We attended Andrews University during the 1974-75 school year and then traveled to Puerto Rico, where we lived from 1975 to 1978 while Loron taught in the theology department. I did not teach for the school, but did accompany a concert in which the violin teacher, Elman Concepción, played. I also started a ladies' choir there in which we had a lot of fun singing both sacred and secular music.

We returned to Andrews University in 1978, so Loron could obtain a doctorate. While we were there, I completed an M.Mus. in 1979. I studied piano with Blythe Owen. At times, I used to go over and practice at 5:30 a.m., before our three small children got up. My husband would enroll, and then when he had a free block of time and could take care of our three children, I would see what class I could take and enroll in it. I started with the idea that if I finished, wonderful, and if not, I'd learn what I could. I was, however, able to complete my degree.

As I look back, I can see God's leading in several ways. When we later went to the University of Montemorelos, they needed someone to teach sacred music (hymnology), a class I had taken with Warren Becker at AU. Later, when they needed someone to teach piano pedagogy, I had taken that from Sandra Camp. When they asked me to teach form and analysis, I had taken that with Charles Hall.

When I finished my master's degree, Loron still had a semester to go, and I was free, so I took organ from Ruth Ann Plue. She took me carefully through the new Gleason book that Becker had helped create.

The next school we moved to our school in Medellin, Colombia, where we worked for five years. I started a choir there and worked with Richard White, who was serving as head of the music department. Besides teaching piano and organ lessons, I also taught both elementary and secondary music education classes.

One of the first assignments in Colombia was to teach organ. They had a new Rogers organ, and I had fresh material and the Gleason book, so was prepared to serve. The experience at AU was helpful since we had been working in Central America from 1963 to 1974 and there were no organs to play.

In Colombia I had the privilege of traveling to Tunja for a week to accompany the St. Cecilia Mass by Gounod on the organ and work with some of the great singers of that country. I then went again to accompany the Seven Last Words by Dubois, when choirs came together for Holy Week. I remember struggling with the "earthquake" in that music. These were not SDA performances, but were done by leading choirs and conductors in Colombia.

Then came the Faure Requiem, which was to be performed in Popayan on a Good Friday at 5:00 p.m. I flew down on Monday for a rehearsal that included four choirs, two orchestras, and a conductor from England. Before accepting, I had talked about the time of the performance in reference to Sabbath, and agreements were reached. As the week advanced, however, I discovered that the Requiem was going to be given after the intermission, which would have been after sundown. Even though it was religious music, it was being held in an opera house built in colonial times, and they were charging admission. I gave it much thought and prayer and decided that I would play, but not for pay.

On Thursday morning prior to the rehearsal, I went to the concert hall early with the SDA who owned the organ they had rented, to work on problem notes that were sticking. We had the organ open in the back, when all of a sudden the lights went out, there was a horrible roar that sounded like an airplane inside the building, and the structure began shaking. The wall behind the stage tumbled down, and the roof over the anterooms fell in. We knelt down and put our heads inside the organ. There were screams everywhere, and I felt that we would soon be buried under that building. After a seeming eternity, the earthquake stopped, and we got out, alive. The performance was canceled, the orchestra left, and I went with them. I was extremely thankful to be alive.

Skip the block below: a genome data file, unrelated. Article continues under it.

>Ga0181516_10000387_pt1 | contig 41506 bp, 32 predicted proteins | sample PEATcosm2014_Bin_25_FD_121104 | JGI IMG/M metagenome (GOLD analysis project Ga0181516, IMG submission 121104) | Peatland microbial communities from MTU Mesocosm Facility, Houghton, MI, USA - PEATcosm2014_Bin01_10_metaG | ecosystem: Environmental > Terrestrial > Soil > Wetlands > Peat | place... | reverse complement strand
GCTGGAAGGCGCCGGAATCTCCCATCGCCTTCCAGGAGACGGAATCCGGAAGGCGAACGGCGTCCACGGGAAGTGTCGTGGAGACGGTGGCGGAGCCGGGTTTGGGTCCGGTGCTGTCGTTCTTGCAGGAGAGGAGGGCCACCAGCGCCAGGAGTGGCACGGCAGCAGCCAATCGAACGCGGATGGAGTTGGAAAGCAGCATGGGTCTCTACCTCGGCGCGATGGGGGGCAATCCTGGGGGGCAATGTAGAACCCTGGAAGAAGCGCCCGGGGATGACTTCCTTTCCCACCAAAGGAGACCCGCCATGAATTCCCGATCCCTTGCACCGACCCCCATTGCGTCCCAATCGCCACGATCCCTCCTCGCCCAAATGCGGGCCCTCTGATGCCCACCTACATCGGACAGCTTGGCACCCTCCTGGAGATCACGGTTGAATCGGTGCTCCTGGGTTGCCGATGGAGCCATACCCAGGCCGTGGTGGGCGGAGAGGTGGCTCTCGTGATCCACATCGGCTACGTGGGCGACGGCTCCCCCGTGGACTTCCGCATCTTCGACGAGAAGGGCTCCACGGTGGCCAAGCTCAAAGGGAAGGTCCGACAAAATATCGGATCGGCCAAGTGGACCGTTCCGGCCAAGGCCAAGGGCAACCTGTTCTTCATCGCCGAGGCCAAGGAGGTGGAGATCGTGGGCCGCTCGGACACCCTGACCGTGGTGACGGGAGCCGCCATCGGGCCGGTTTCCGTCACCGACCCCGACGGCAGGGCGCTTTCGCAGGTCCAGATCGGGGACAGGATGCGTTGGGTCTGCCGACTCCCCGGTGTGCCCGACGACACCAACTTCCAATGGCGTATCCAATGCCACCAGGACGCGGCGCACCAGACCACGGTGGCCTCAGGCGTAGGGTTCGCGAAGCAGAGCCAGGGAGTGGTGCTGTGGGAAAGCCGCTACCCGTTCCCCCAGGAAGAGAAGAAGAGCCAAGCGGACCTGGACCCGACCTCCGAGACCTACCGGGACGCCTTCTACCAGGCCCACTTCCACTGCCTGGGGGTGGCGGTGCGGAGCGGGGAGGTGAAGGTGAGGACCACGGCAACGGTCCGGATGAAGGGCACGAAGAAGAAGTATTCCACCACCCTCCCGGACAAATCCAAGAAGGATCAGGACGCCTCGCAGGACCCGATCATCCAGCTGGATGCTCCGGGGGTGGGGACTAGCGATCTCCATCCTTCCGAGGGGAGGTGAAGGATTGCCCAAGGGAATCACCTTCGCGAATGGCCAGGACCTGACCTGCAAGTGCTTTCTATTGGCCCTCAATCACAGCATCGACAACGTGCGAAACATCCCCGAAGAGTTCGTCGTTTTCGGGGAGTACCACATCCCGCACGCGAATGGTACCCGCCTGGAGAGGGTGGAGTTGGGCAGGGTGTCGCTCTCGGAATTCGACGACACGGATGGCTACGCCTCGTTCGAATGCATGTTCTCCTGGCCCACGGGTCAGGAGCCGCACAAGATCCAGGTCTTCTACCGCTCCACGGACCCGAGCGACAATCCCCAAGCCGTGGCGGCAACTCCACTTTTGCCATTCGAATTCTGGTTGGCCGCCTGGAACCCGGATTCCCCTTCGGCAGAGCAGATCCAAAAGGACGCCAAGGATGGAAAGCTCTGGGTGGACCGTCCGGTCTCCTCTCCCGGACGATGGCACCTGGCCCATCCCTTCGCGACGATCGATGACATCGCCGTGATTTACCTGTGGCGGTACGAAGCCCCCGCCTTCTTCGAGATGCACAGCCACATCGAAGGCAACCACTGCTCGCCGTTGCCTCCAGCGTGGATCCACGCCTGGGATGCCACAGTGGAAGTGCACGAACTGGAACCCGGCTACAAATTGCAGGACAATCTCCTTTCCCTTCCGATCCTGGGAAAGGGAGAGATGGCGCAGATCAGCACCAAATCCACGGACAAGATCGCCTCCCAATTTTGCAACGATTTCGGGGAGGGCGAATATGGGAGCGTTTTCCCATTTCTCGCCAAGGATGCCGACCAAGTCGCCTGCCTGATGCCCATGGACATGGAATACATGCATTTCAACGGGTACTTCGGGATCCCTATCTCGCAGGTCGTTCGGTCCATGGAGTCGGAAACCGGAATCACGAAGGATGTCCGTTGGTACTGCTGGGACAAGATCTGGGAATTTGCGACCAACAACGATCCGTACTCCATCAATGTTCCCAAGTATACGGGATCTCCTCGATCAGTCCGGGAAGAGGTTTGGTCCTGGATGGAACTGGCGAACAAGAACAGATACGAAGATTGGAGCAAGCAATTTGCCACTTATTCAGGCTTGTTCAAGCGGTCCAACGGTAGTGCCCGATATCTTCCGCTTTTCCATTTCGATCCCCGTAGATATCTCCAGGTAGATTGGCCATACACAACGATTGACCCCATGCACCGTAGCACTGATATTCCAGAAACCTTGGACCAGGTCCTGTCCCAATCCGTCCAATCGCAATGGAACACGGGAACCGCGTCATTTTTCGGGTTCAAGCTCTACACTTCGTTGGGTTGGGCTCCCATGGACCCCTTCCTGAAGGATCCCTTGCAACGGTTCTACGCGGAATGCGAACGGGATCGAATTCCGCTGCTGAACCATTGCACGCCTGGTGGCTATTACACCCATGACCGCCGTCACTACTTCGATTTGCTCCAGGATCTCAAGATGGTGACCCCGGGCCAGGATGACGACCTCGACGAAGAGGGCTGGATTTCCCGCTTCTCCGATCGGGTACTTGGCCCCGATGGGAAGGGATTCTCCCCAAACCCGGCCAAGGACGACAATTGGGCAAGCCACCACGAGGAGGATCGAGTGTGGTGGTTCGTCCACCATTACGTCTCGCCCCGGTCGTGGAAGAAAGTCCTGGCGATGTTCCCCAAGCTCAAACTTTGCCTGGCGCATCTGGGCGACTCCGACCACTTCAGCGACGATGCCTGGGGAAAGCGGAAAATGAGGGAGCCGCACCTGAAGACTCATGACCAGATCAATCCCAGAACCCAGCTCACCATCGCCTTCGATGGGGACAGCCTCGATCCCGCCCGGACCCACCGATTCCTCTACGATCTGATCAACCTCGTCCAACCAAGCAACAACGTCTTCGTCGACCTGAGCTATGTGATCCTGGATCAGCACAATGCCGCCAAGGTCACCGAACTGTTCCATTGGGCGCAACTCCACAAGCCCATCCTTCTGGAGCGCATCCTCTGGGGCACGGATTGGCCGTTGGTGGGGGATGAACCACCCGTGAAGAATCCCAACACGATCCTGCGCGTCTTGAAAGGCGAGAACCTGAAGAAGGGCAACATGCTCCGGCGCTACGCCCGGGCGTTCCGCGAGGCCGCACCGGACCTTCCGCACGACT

Since we came to teach at the University of Montemorelos Mexico in 1985, I have taught all of the classes offered in theory and composition, hymnology, piano pedagodgy, and music appreciation. I directed the handbells, after Leslie Bernhardt lent us his set and got us started. We now have our own set of bells. I have always taught piano and, much of the time, organ.

A providential moment in the School of Music at Montemorelos was the visit of Dan Shultz, who came to give us a seminar on organization within a music department. At that time he encouraged us to visit Orland and Joan Ogden's piano and organ store in Portland, Oregon. As a result of this contact, the university was blessed with a Johannus Opus 485 four manual organ, a Rogers organ, a nine foot Estonia grand piano, two other grand pianos, and numerous pianos for teachers and practice rooms. These instruments have made a tremendous difference in our church, and in our school.

I had the privilege of making a cassette with Lucille Taylor, "Hymns of Peace and Victory"; one with Efrain Piedra and Edrei Whitmore, "Cantemos a Jesus"; and another with Elphis, a flutist, "Oh Cristo te adoro." I did the piano arrangements for many of the songs on these cassettes. We produced a CD, "Cantemos las Escrituras," which consists of nineteen Bible texts I had set to music. Another CD, "Hymns of Peace," includes those that  I arranged, played, and recorded in the recording studio in the music department. I have also set Bible verses to music for the Union Sabbath School department for several years.

In 2003, UM began working on Bible textbooks to be used in all of Mexico, Central, and South America. These books were created and designed at the university, with each book containing fifty to sixty songs, including ten memory verses set to original music. I had the privilege of working on this project and editing and preparing each song for publication, using Finale. Music teachers on campus composed many of them. It was a very satisfying project for me.

Since retirement I have taught choral arranging and hymnology classes during the second semester each year at Montemorelos. In 2011 and 2013 we spent time in Angola, Africa.  The Seminary there is affiliated with MU and we have just returned from spending a semester teaching there.  They had their first graduation just before we left this year.

My husband, Loron, has not only been a pastor, teacher, and writer (nine books in Spanish and five in English), but shares in my love of music and plays the piano well. He is now working on the Brahms Waltzes. All of our children, David Stanley Wade, Jonathan Lee Wade, and Lori Ann Wade-Rangel have studied violin and piano.

I thank God for the privileges He has given me, and I pray that I can do what I should for Him and for music in our church and in our schools.